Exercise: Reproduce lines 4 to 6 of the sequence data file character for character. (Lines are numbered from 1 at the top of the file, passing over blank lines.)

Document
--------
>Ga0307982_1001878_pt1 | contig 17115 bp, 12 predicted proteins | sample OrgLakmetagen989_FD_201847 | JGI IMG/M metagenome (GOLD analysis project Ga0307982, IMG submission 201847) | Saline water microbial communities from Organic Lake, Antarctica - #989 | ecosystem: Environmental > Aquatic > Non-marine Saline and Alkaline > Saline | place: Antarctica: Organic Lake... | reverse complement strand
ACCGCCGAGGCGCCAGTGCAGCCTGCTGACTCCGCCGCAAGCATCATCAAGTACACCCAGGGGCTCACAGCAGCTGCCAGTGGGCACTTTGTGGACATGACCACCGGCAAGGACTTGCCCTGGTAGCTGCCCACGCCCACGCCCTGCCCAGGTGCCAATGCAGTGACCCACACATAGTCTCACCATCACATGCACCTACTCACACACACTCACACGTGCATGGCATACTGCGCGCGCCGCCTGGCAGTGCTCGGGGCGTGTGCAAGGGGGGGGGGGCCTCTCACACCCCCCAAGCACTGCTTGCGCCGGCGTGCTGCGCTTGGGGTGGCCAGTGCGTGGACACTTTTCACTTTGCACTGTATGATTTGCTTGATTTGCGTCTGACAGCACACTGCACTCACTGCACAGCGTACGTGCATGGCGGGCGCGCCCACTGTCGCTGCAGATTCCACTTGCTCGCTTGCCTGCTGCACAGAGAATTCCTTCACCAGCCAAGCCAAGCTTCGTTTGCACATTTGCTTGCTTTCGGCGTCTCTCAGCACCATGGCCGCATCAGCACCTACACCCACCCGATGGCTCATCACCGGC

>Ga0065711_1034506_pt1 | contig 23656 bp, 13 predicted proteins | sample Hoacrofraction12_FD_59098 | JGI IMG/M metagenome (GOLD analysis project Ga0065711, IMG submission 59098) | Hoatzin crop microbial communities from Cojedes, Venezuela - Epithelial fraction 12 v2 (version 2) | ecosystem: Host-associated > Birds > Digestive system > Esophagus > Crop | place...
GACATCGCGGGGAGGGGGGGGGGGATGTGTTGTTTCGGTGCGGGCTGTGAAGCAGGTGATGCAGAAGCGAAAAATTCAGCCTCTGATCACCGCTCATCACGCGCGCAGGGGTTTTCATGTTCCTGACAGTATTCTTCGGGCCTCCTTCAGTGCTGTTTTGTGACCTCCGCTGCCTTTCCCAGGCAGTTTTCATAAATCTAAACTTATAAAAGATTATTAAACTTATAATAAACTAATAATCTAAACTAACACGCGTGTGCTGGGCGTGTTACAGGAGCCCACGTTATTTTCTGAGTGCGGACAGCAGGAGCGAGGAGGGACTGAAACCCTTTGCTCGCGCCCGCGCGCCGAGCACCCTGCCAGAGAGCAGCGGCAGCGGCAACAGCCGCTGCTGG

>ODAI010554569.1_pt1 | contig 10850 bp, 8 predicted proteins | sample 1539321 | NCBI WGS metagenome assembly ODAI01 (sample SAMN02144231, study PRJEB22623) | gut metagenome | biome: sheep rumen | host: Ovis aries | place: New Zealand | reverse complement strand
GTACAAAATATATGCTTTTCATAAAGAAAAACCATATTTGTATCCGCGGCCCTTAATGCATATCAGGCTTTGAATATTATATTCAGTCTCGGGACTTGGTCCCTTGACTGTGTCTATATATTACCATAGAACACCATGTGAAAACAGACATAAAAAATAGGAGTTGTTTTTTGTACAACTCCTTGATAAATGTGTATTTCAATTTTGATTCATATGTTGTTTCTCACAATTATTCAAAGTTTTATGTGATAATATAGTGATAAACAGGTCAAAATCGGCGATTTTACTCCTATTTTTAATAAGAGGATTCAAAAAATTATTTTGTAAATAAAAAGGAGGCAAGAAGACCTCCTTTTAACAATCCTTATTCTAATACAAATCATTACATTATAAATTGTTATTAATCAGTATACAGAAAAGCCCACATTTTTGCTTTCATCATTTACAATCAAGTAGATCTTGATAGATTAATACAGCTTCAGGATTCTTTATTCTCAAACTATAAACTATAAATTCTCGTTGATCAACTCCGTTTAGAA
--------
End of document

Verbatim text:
GACATCGCGGGGAGGGGGGGGGGGATGTGTTGTTTCGGTGCGGGCTGTGAAGCAGGTGATGCAGAAGCGAAAAATTCAGCCTCTGATCACCGCTCATCACGCGCGCAGGGGTTTTCATGTTCCTGACAGTATTCTTCGGGCCTCCTTCAGTGCTGTTTTGTGACCTCCGCTGCCTTTCCCAGGCAGTTTTCATAAATCTAAACTTATAAAAGATTATTAAACTTATAATAAACTAATAATCTAAACTAACACGCGTGTGCTGGGCGTGTTACAGGAGCCCACGTTATTTTCTGAGTGCGGACAGCAGGAGCGAGGAGGGACTGAAACCCTTTGCTCGCGCCCGCGCGCCGAGCACCCTGCCAGAGAGCAGCGGCAGCGGCAACAGCCGCTGCTGG

>ODAI010554569.1_pt1 | contig 10850 bp, 8 predicted proteins | sample 1539321 | NCBI WGS metagenome assembly ODAI01 (sample SAMN02144231, study PRJEB22623) | gut metagenome | biome: sheep rumen | host: Ovis aries | place: New Zealand | reverse complement strand
GTACAAAATATATGCTTTTCATAAAGAAAAACCATATTTGTATCCGCGGCCCTTAATGCATATCAGGCTTTGAATATTATATTCAGTCTCGGGACTTGGTCCCTTGACTGTGTCTATATATTACCATAGAACACCATGTGAAAACAGACATAAAAAATAGGAGTTGTTTTTTGTACAACTCCTTGATAAATGTGTATTTCAATTTTGATTCATATGTTGTTTCTCACAATTATTCAAAGTTTTATGTGATAATATAGTGATAAACAGGTCAAAATCGGCGATTTTACTCCTATTTTTAATAAGAGGATTCAAAAAATTATTTTGTAAATAAAAAGGAGGCAAGAAGACCTCCTTTTAACAATCCTTATTCTAATACAAATCATTACATTATAAATTGTTATTAATCAGTATACAGAAAAGCCCACATTTTTGCTTTCATCATTTACAATCAAGTAGATCTTGATAGATTAATACAGCTTCAGGATTCTTTATTCTCAAACTATAAACTATAAATTCTCGTTGATCAACTCCGTTTAGAA